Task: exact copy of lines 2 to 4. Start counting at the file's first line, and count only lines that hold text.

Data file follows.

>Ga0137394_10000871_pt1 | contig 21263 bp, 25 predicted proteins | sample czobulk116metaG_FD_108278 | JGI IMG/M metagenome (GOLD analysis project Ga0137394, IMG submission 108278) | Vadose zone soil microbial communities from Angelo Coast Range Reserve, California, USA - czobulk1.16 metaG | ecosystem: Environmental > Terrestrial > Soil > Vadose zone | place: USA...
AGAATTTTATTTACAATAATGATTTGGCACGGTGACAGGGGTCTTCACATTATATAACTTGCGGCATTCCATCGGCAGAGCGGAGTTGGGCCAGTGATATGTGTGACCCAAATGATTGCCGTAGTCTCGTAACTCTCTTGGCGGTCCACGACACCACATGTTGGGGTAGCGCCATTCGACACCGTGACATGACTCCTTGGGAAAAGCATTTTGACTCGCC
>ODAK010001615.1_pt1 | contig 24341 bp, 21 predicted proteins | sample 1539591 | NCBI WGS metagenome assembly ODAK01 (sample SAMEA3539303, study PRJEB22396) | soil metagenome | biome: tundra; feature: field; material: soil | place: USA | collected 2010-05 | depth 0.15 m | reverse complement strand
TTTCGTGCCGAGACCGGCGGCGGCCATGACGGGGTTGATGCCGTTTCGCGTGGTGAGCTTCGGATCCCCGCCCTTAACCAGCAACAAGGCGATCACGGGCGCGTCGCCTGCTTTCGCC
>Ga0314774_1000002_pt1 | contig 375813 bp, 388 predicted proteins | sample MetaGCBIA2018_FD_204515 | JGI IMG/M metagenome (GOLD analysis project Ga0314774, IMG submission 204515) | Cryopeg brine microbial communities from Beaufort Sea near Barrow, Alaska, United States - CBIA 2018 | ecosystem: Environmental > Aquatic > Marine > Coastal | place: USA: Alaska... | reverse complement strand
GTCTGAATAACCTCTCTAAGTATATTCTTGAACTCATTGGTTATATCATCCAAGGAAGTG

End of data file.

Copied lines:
AGAATTTTATTTACAATAATGATTTGGCACGGTGACAGGGGTCTTCACATTATATAACTTGCGGCATTCCATCGGCAGAGCGGAGTTGGGCCAGTGATATGTGTGACCCAAATGATTGCCGTAGTCTCGTAACTCTCTTGGCGGTCCACGACACCACATGTTGGGGTAGCGCCATTCGACACCGTGACATGACTCCTTGGGAAAAGCATTTTGACTCGCC
>ODAK010001615.1_pt1 | contig 24341 bp, 21 predicted proteins | sample 1539591 | NCBI WGS metagenome assembly ODAK01 (sample SAMEA3539303, study PRJEB22396) | soil metagenome | biome: tundra; feature: field; material: soil | place: USA | collected 2010-05 | depth 0.15 m | reverse complement strand
TTTCGTGCCGAGACCGGCGGCGGCCATGACGGGGTTGATGCCGTTTCGCGTGGTGAGCTTCGGATCCCCGCCCTTAACCAGCAACAAGGCGATCACGGGCGCGTCGCCTGCTTTCGCC